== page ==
Blog or Not?

A statistically improbable polymath's views on politics and culture.

Friday, September 19, 2003
On a lighter note, why am I interested at all in Fashion Week Spring 2004? I'll never wear the actual clothing spotlighted, and it's very likely that I won't even buy anything merely inspired by these clothes. It all looks like the Spring 2003 Fashion Week stuff, which all looked like... Okay, maybe not. But has the "uniform" of Americans between the ages of 14 and 25 changed to any great degree during the past three years? And what can we do now? Waistlines can't get any lower, shirt/skirt/short hems can't go higher, Fashion has tried every print and fabric known to man in order to tempt us to buy... and nothing looks NEW anymore.

Maybe a sartorial revolution's imminent. Maybe, when the designers have sucked every variation dry on every wardrobe theme they can think of, that's when someone bursts onto the scene, bearing something that had never been conceptualized before--and everyone, starved for variety, buys it. Or maybe we're looking in the wrong place--could men's fashion be where the revolution's taking place? Don't laugh--it wasn't until the mid-19th century that the suit as we know it today was solidified. During the middle period of Louis XIV's reign men's breeches were as lacy as, if not lacier than, women's skirts.

Thursday, September 11, 2003
Two years ago, America was brutally attacked at both military and civilian targets. Three thousand people were murdered--by collision, burning, implosion, or falling down one hundred stories to meet certain death as quickly as possible--for the sin of living in America and working at symbolic, supposedly imperialist places. Your race, religion, sex, age, citizenship, thoughts on American foreign policy--the men (for they were, like Gollum in Lord of the Rings, not so different from us once but now horribly changed) who did this didn't care about these; even the most devout Muslim working at 1 World Trade Center was the infidel to them.

So, as any nation with a sense of self-preservation would do, we attacked their main base of operation, sent their fellow murderers-in-waiting into the hills, and installed a new government in the capital. But then--what happened? Why did George Bush drop the ball on Afghanistan? The remnants of the Taliban are still running the rural parts; Al-Qaeda is still on the loose, and our main haul in the "War on Terror" so far has been brother thugocrats from a regime with no clear connection to Al-Qaeda. There is a government with Al-Qaeda ties, but we're addicted to their sweet, sweet oil (because while we're ready to give up judicial oversight over terror-related searches, we CANNOT be expected to give up our precious SUV's!)

I want the head of Osama bin Laden--preferably alive, so he can be publicly disgraced instead of martyred. I want vengeance--not distraction. I want results, and I'm not getting them.

Tuesday, September 09, 2003
I'm surprised that Yale students are angry about having to eat out with meal vouchers because of the campus worker strikes--I mean, yeah, they allegedly have the best cafeteria food in the country, but who doesn't relish the thought of eating out for free?

Thursday, September 04, 2003
Matthew Yglesias has been assimilated into the nameless bloggers' pool known as TAPped. There are several possible avenues for protest:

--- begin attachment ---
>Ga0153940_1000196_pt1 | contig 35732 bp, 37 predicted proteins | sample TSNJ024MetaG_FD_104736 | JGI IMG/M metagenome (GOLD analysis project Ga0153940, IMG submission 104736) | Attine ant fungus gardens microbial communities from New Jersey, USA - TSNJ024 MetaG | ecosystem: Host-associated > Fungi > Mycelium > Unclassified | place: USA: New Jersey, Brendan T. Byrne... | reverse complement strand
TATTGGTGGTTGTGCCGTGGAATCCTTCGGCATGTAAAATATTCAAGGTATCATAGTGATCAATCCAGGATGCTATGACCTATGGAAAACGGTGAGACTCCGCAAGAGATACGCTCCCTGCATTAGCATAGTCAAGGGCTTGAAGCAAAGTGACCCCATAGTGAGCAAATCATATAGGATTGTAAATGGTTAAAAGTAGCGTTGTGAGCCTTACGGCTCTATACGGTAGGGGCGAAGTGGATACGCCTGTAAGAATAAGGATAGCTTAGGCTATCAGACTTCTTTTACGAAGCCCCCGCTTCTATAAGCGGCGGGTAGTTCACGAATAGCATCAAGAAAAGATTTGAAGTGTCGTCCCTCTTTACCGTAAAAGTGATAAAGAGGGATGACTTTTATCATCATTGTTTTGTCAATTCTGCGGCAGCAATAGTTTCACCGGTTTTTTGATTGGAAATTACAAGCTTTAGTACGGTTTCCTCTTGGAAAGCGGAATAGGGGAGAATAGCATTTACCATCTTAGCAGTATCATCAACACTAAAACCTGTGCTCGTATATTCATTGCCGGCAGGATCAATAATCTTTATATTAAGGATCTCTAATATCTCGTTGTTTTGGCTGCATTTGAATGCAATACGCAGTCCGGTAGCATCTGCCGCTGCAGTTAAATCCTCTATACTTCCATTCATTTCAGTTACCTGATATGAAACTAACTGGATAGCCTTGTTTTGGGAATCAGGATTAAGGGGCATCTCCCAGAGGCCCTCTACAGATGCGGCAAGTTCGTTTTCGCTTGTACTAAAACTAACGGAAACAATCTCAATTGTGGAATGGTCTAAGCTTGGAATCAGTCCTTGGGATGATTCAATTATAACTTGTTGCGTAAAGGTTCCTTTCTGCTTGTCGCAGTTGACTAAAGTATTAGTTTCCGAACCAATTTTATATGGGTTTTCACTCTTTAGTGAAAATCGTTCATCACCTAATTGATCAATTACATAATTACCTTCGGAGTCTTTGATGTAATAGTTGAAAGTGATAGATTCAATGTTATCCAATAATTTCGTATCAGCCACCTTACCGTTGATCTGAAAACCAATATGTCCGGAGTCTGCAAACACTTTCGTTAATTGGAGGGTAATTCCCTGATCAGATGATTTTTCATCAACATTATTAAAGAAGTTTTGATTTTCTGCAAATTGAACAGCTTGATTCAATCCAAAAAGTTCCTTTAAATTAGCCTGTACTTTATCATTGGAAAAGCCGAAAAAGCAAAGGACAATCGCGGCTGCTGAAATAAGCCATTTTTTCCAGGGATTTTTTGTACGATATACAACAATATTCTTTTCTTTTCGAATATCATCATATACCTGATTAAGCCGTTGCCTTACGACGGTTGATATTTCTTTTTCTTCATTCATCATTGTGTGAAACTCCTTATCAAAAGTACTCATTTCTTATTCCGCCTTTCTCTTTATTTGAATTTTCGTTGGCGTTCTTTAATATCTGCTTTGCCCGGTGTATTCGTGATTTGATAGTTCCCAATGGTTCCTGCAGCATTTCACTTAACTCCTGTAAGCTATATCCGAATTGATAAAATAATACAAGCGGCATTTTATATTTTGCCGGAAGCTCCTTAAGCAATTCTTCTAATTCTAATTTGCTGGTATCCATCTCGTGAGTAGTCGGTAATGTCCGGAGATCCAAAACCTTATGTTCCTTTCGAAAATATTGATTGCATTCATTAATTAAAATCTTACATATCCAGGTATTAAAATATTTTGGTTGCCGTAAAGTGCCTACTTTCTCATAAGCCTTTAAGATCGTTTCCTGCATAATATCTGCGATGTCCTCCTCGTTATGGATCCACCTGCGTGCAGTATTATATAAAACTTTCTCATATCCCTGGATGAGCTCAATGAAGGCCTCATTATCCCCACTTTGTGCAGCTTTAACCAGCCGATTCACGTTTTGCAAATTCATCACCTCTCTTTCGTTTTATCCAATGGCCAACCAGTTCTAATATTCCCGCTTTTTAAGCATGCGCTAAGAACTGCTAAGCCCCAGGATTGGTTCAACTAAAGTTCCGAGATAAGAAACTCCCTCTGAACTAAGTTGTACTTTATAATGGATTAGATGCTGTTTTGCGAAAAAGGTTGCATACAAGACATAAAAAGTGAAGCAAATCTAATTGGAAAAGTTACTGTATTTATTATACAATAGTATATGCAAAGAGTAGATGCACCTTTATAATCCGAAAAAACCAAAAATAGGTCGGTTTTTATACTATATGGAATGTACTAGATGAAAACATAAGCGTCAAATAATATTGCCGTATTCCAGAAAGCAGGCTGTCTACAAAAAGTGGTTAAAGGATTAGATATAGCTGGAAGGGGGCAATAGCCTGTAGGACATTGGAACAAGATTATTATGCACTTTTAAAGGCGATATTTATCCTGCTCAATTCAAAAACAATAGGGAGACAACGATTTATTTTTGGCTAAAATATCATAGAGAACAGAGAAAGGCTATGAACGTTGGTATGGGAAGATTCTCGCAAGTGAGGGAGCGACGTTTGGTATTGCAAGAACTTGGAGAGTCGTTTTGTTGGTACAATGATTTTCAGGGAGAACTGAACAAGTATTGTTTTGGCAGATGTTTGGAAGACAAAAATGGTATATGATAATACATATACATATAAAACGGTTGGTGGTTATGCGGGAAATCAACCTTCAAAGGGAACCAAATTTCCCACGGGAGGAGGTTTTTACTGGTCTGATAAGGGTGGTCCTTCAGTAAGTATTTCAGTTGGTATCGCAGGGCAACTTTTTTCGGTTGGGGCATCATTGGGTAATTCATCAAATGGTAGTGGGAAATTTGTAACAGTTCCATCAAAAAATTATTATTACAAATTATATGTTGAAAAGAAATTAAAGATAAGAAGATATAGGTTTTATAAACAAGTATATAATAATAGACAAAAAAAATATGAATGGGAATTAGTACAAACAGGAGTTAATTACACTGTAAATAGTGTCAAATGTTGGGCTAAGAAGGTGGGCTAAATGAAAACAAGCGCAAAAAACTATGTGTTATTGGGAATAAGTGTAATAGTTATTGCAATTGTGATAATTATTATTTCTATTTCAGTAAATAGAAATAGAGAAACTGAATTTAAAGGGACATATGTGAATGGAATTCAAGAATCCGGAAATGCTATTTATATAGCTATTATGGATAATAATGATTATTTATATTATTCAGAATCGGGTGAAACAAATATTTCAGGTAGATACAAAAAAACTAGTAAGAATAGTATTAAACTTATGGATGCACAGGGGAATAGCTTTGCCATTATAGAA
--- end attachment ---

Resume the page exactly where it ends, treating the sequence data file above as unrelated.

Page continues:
1. Boycott TAPped until they attribute posts;
2. A massive e-mail campaign (tapped at prospect dot org; Will Baude has a nice form letter that you can alter to your heart's content);
3. Replace the "Fair and Balanced" on the template with "TAPped Attribution Now!", "Free Matt Yglesias!", or a similar sentiment;
4. For those of us who don't want to boycott TAPped, the find-the-Matt-post game. For instance, I think that "Curiouser and Curiouser" is a MY post; but "Not Too Late to Fail" probably isn't (unless it were edited to camouflage writing style). Google domain searches can be an asset in this quest; unusual turns of phrases can be searched for on [joke]I wonder if Don Foster, the man who helped identify the Unabomber and proved that Shakespeare did write an unattributed funeral elegy, would be willing to help.[/joke]

Monday, September 01, 2003
Yesterday, I was at Wal-Mart, silently condemning the administration's cozy relationship with Saudi Arabia and Americans' reluctance to forego consumer goods as a form of protest; I was thinking of the millions of diamond engagement rings bought in America during South African apartheid. Then I suddenly realized my hypocrisy--I was doing this in a Wal-Mart, a store which I know very well has rabidly anti-union policies, discriminates against women and minorities, and generally screws over its employees. "But what can I do?" I asked myself. "I haven't heard of any boycotts against Wal-Mart." So I decided to blog on the supposed lack of Wal-Mart boycotts, but I took a quick look on Google to see if there were any such boycotts in place. Turns out there are organized Wal-Mart boycotts around the country, and even better:

On November 21st, union workers, civil rights advocates, and other assorted folk will assemble at Wal-Marts across the country and protest. I don't think that I'll be near a Wal-Mart then--Chicago has stayed Wal-Mart free so far--but I've decided to start my protest early, and I'd like all of you to join me: I'm boycotting Wal-Mart in earnest and I'm switching to Target. Apparently the only people boycotting Target are veterans' groups because Target wouldn't give money to veterans' causes--compared to every other corporation in America, that seems pretty tame.